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Interfacing Microfluidic Bioanalysis with High Sensitivity Mass Spectrometry

dc.contributor.advisorDeVoe, Don L.en_US
dc.contributor.authorTsao, Chia-Wenen_US
dc.date.accessioned2008-06-20T05:40:13Z
dc.date.available2008-06-20T05:40:13Z
dc.date.issued2008-05-20en_US
dc.identifier.urihttp://hdl.handle.net/1903/8269
dc.description.abstractMass spectrometry (MS) provides quantified information to identify unknown atom and molecules which has become a widely used analytical technique in bioanalysis field. Polymer-based microfluidics device provides benefits of low fabrication cost, fast analysis time and less sample consumption for biological sample process and separation prior to MS analysis. In this dissertation, a table-size, computer-controlled robotic spotting system was developed to couple polymer microfluidics with mass spectrometry as an automatic and high throughput interfacing method. To accomplish this goal, three major subjects, polymer microfabrication, high sensitivity MS target substrate and polymer microfluidics / mass spectrometry interfacing were further evaluated and developed. First, polymer microfabrication techniques such as hot embossing and polymer bonding were discussed. Among those, a novel bonding technique of using UV/Ozone surface treatments for achieving low temperature bonds between poly(methyl methacrylte) (PMMA) and cyclic olefin copolymer (COC) microfluidic substrates is demonstrated. Second, a novel high sensitivity silicon-based matrix-free LDI-MS target substrate, nanofilament silicon (nSi) surfaces, was demonstrated in this dissertation. With electrowetting on nSi surfaces, it is demonstrated as a novel approach for preparing nSi based LDI-MS targets for the analysis of complex peptide samples. Finally, off-line integration of multiplexed polymer microfluidic interfacing with mass spectrometry by direct and automated spotting of peptide sample from multiplexed polymer microfluidic chip is demonstrated as a simple and robust method with uniform spotting volume and MS signal. This automatic contact spotting system is further demonstrated coupling with on-chip peptide reverse phase liquid chromatography (RPLC) separation with nSi surface as a novel microfluidics/ off-line mass spectrometry analysis.en_US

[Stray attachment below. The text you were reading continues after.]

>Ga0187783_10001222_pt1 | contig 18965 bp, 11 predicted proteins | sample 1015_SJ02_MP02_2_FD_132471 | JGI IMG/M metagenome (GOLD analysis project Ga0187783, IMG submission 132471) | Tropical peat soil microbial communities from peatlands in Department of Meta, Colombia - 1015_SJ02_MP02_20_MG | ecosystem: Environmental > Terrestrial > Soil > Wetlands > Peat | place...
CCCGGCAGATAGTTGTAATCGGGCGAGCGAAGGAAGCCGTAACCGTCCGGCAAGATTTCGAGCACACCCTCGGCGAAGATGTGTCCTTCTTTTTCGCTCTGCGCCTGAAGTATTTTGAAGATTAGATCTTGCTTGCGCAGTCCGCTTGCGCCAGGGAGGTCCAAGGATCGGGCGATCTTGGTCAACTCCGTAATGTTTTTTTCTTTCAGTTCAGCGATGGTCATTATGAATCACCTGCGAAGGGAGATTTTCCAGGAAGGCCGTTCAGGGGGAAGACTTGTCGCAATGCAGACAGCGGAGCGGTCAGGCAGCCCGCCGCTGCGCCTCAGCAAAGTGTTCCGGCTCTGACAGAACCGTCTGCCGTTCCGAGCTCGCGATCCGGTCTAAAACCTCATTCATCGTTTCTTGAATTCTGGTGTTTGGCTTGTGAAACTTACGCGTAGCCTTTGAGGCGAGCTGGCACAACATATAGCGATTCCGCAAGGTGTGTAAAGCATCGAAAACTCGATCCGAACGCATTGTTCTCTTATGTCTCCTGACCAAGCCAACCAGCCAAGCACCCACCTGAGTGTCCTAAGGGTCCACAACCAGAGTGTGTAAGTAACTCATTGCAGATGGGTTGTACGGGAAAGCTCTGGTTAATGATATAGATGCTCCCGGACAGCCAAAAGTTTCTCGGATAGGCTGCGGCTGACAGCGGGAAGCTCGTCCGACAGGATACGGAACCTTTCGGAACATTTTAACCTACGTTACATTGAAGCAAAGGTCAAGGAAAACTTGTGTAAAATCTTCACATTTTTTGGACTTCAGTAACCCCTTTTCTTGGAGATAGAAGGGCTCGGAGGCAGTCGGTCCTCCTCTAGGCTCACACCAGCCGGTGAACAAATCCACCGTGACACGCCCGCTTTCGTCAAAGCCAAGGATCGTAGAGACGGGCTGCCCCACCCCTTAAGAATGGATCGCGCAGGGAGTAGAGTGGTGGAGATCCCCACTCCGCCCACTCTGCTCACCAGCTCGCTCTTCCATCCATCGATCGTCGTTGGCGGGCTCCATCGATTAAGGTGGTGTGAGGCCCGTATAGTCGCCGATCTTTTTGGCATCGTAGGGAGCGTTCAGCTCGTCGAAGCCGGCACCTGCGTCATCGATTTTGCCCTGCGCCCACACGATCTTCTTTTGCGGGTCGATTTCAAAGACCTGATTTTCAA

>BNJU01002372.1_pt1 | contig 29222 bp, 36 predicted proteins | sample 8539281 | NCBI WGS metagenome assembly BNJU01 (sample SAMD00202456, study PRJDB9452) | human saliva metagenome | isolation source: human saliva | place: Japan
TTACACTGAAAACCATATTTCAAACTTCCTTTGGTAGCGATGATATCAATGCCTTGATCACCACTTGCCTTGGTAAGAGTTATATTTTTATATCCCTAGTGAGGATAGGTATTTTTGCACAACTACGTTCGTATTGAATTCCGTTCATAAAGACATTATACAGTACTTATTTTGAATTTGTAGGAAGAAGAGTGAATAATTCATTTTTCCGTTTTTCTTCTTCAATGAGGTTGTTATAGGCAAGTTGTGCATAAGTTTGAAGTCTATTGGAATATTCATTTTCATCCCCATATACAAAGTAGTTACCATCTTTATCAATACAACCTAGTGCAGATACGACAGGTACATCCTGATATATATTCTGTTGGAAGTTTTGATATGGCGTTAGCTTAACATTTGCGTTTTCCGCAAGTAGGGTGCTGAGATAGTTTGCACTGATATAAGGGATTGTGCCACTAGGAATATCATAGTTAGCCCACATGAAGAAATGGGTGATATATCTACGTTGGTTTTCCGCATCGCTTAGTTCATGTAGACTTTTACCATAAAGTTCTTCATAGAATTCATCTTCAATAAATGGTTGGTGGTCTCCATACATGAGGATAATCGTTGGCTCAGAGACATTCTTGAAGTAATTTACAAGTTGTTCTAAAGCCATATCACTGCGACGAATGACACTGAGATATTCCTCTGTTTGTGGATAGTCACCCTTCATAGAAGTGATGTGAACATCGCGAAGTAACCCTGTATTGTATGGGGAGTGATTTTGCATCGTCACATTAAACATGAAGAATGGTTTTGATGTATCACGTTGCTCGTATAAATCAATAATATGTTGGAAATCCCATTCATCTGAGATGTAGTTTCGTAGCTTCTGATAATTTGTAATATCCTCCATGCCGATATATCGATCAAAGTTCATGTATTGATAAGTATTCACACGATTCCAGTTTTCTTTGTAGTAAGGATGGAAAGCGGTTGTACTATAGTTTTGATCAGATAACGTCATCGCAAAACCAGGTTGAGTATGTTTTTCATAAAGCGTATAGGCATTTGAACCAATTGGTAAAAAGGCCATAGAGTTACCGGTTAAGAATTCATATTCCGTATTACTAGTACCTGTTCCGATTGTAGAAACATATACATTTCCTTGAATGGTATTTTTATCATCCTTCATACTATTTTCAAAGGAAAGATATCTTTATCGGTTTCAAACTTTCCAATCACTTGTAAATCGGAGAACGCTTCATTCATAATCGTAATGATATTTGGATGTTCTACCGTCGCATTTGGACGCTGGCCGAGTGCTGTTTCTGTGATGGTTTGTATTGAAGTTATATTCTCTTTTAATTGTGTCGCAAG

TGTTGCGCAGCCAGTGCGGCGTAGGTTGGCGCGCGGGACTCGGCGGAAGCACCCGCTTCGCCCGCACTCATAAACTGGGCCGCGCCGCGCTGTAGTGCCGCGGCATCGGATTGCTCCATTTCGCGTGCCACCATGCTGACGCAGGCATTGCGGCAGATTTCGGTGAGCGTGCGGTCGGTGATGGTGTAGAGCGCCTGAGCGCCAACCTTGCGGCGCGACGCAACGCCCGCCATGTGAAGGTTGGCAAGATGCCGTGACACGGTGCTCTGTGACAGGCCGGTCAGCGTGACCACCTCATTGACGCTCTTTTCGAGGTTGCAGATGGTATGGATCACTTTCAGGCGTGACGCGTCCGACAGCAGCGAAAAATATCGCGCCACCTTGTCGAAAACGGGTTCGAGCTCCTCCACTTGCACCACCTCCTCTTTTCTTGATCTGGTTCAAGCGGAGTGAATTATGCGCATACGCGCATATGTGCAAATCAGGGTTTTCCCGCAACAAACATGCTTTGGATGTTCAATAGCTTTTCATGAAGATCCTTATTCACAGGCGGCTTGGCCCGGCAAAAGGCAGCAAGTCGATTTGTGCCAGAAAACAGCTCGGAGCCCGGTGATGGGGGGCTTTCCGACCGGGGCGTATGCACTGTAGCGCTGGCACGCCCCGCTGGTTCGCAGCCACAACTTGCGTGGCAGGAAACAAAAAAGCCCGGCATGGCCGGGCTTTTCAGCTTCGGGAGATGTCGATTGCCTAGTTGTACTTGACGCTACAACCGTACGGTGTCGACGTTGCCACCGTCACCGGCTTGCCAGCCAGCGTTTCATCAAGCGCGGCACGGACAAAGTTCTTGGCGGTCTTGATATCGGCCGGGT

dc.format.extent4873379 bytes
dc.format.mimetypeapplication/pdf
dc.language.isoen_US
dc.titleInterfacing Microfluidic Bioanalysis with High Sensitivity Mass Spectrometryen_US
dc.typeDissertationen_US
dc.contributor.publisherDigital Repository at the University of Marylanden_US
dc.contributor.publisherUniversity of Maryland (College Park, Md.)en_US
dc.contributor.departmentMechanical Engineeringen_US
dc.subject.pqcontrolledEngineering, Mechanicalen_US


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